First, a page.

The story of Dragon Ball unfolds gradually over 11 years of publication. The tone and the style of the stories gradually changes to reflect the tastes of the readers and the editors of Shōnen Jump in Japan. The early volumes of the manga (chapters 1-134) are primarily humorous fantasy stories, but they contain some minor sci-fi elements, much like Dr. Slump. Notable fantasy elements include not only the monkey boy Goku and the Dragon Balls themselves, but also many talking animal characters, unlikely martial art techniques, and identifying characters as gods and demons. Despite the fantasy elements, the world does contain highly advanced technology including hoi-poi capsules, space-saving capsules which are pocket sized but can store almost any object (including cars, planes and even houses) and other "near future" objects. The overall mood of the earlier volumes is light with few deaths and an emphasis on adventure and humor.

A subtle but significant change in mood begins after Goku's best friend Krillin is killed (the first of many deaths in this arc). This begins the King Piccolo arc (chapters 135-194) in which the manga enters a darker tone compared to its earlier volumes. This arc would more or less define how later arcs would be structured.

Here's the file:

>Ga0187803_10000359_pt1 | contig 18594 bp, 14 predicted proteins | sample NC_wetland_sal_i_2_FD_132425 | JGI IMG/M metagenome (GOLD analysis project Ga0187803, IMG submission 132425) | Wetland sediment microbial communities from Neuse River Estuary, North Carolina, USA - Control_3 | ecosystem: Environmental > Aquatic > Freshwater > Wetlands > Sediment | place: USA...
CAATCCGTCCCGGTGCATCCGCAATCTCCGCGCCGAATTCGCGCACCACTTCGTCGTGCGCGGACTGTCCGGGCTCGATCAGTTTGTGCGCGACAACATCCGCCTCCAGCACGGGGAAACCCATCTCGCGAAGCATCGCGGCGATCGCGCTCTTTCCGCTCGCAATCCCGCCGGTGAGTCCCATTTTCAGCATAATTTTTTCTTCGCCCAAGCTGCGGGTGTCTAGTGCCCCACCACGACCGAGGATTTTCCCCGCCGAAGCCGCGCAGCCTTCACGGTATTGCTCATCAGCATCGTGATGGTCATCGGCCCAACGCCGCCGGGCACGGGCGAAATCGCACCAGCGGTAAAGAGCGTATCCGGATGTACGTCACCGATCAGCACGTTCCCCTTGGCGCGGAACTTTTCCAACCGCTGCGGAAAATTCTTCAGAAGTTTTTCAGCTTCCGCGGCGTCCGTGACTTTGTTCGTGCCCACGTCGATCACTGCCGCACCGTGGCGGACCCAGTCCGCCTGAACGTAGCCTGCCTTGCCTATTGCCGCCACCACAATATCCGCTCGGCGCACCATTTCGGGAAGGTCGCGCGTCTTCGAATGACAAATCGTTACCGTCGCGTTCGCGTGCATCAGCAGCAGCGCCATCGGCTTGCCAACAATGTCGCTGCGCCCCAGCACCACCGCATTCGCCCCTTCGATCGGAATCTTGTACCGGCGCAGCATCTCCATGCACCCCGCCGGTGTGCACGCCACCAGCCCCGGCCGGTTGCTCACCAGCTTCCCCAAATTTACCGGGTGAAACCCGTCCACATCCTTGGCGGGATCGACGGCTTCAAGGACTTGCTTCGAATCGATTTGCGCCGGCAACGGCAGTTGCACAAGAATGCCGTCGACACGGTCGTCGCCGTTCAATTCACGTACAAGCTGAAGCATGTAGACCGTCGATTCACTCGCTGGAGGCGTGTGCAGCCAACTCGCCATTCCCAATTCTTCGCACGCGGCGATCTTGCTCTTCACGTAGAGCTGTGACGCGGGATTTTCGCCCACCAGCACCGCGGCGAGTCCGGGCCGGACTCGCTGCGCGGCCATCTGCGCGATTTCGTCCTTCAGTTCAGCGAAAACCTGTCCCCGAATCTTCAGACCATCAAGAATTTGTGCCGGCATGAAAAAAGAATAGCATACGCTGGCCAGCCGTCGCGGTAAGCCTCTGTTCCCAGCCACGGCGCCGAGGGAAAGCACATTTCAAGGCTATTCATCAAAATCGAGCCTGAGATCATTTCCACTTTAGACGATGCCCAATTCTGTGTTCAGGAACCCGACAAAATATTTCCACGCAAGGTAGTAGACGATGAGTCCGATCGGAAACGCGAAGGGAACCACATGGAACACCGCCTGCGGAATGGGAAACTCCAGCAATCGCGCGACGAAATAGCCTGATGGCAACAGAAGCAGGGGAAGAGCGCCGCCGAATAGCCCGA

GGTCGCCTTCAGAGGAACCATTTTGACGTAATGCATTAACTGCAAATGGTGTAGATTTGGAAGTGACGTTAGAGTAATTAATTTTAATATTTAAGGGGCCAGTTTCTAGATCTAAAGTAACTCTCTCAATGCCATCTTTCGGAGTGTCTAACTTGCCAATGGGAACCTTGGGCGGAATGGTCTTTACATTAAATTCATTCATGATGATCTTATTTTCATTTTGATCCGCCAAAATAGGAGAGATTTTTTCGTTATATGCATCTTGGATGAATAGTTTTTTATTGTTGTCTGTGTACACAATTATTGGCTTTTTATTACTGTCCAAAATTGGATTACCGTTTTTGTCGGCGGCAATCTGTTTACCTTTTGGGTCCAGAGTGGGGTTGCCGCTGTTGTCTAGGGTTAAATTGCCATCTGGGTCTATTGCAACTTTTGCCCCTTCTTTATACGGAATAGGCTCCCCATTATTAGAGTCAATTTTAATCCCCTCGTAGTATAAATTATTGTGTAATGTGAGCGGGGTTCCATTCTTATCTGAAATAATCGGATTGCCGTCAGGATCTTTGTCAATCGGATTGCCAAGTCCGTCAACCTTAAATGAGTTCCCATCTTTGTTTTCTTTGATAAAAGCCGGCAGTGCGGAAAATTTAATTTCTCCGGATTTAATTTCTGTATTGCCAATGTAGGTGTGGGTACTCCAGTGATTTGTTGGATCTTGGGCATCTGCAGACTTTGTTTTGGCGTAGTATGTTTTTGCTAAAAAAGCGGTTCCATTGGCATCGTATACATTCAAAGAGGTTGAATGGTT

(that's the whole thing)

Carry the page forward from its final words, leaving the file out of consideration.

Dragon Ball fully transforms into an action based shōnen manga at the onset of the Saiyan arc (chapters 195-241). Starting with introduction of Goku's first son (Gohan), things begin to take a much more serious and harder sci-fi approach. Many characters which were previously implied to have mystic origins, including Goku and Piccolo, are revealed to be aliens from other planets. Advanced space travel, alien threats, and powerful cyborgs and androids take center stage instead of more fantastic villains.

DBC317 01

Super Saiyan Goku as seen in the manga (Full Color)

After the defeat of Vegeta, and the conclusion of the Saiyan arc, the survivors of the vicious Saiyan attack head off to the planet Namek to resurrect their friends. This begins the Frieza arc (chapters 242-329). The Frieza arc is noteworthy for introducing the first Super Saiyan (Goku), now a staple of the series. It also sets the tone for more awesomely powerful characters. For example, the antagonist Frieza is first said to have a "power level" (the series' futuristic measure of a fighter's speed and strength, i.e., one average human is listed as 5) of 530,000. He then transforms into a more powerful form, at which point his power level is over 1,000,000. After two subsequent transformations, he reveals that he is still only using a fraction of his full power.